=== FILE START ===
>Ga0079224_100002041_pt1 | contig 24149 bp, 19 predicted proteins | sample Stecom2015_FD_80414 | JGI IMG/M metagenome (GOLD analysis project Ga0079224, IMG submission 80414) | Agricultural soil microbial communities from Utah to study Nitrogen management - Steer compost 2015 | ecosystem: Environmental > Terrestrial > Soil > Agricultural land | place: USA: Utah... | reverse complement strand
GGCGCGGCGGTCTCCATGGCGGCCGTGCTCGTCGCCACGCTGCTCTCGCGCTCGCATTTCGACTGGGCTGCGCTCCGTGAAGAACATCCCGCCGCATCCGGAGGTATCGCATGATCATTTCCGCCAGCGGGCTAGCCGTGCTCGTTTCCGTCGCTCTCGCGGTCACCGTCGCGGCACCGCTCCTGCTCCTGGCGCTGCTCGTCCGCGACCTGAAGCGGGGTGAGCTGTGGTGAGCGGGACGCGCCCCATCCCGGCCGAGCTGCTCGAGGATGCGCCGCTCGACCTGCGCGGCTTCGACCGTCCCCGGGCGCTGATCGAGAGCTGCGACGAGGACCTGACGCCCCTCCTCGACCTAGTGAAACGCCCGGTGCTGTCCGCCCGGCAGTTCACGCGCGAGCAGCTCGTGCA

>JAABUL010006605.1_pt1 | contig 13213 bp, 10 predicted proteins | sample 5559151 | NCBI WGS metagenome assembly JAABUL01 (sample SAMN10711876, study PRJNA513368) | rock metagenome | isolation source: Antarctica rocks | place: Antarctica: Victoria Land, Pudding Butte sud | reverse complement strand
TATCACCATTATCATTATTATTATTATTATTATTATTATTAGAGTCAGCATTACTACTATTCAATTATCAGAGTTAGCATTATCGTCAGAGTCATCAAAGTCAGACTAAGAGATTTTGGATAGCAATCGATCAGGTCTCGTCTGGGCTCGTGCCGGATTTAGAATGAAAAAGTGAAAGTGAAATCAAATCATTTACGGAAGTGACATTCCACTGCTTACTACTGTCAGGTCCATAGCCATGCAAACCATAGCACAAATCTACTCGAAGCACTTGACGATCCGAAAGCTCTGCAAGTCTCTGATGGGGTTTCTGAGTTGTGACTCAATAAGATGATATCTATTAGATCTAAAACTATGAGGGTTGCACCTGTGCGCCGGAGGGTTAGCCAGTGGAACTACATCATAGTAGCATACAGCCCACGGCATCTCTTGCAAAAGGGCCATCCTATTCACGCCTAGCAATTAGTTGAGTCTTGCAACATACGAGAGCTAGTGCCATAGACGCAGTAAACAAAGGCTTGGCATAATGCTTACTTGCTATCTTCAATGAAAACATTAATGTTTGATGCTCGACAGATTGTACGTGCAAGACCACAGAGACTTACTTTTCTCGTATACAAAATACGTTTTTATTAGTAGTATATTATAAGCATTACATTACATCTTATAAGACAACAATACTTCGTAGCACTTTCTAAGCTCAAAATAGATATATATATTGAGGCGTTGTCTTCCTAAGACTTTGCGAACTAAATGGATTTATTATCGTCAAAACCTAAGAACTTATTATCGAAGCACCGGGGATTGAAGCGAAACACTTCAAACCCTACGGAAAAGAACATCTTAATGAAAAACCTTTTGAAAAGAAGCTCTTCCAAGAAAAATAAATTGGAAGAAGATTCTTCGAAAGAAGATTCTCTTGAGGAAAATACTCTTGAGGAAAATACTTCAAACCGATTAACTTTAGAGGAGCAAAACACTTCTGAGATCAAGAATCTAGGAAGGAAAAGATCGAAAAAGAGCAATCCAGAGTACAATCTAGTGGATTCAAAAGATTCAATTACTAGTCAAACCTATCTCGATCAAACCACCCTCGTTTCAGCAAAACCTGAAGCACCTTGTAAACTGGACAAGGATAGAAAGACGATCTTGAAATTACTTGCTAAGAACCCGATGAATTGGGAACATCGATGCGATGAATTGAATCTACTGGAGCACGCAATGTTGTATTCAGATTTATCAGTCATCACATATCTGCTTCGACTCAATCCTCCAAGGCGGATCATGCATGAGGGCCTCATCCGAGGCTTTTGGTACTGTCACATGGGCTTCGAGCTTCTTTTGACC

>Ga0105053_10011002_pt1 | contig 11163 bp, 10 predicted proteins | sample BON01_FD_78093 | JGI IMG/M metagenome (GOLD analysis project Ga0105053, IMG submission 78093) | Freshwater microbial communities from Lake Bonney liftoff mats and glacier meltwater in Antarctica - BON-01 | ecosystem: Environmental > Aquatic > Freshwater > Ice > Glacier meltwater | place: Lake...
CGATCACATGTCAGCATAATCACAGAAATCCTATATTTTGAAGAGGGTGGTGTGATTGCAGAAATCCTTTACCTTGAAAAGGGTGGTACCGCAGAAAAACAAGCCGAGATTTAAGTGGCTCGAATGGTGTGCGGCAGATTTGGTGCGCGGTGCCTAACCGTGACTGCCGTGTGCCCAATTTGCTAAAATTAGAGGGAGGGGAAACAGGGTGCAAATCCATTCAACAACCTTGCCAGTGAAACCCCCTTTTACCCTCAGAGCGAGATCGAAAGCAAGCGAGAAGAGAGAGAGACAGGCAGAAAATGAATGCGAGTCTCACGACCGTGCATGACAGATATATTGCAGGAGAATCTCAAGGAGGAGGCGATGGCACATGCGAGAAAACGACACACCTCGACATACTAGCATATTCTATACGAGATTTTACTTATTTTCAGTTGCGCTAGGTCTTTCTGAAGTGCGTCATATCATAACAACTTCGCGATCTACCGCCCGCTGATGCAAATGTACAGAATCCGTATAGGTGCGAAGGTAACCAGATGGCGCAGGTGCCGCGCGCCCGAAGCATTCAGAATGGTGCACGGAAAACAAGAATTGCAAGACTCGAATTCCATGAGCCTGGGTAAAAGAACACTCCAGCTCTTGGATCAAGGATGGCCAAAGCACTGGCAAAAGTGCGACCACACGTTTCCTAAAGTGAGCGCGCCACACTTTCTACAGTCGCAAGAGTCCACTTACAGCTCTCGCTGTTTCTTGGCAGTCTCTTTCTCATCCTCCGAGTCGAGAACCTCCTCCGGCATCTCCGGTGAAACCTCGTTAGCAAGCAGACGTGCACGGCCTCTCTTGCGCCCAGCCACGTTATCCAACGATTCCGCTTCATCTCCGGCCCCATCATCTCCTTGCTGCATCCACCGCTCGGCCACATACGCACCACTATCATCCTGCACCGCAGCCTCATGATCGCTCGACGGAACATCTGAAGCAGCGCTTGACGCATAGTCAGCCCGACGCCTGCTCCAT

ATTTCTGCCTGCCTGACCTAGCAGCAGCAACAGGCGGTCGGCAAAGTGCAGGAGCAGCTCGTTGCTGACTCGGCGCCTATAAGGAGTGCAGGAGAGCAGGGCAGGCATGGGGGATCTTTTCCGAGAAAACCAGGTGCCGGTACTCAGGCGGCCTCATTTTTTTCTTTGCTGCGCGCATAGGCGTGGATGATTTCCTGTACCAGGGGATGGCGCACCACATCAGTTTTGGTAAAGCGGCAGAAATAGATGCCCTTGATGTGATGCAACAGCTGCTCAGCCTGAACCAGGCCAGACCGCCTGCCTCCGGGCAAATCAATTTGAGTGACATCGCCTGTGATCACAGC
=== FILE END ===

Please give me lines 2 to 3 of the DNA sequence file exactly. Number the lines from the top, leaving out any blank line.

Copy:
GGCGCGGCGGTCTCCATGGCGGCCGTGCTCGTCGCCACGCTGCTCTCGCGCTCGCATTTCGACTGGGCTGCGCTCCGTGAAGAACATCCCGCCGCATCCGGAGGTATCGCATGATCATTTCCGCCAGCGGGCTAGCCGTGCTCGTTTCCGTCGCTCTCGCGGTCACCGTCGCGGCACCGCTCCTGCTCCTGGCGCTGCTCGTCCGCGACCTGAAGCGGGGTGAGCTGTGGTGAGCGGGACGCGCCCCATCCCGGCCGAGCTGCTCGAGGATGCGCCGCTCGACCTGCGCGGCTTCGACCGTCCCCGGGCGCTGATCGAGAGCTGCGACGAGGACCTGACGCCCCTCCTCGACCTAGTGAAACGCCCGGTGCTGTCCGCCCGGCAGTTCACGCGCGAGCAGCTCGTGCA

>JAABUL010006605.1_pt1 | contig 13213 bp, 10 predicted proteins | sample 5559151 | NCBI WGS metagenome assembly JAABUL01 (sample SAMN10711876, study PRJNA513368) | rock metagenome | isolation source: Antarctica rocks | place: Antarctica: Victoria Land, Pudding Butte sud | reverse complement strand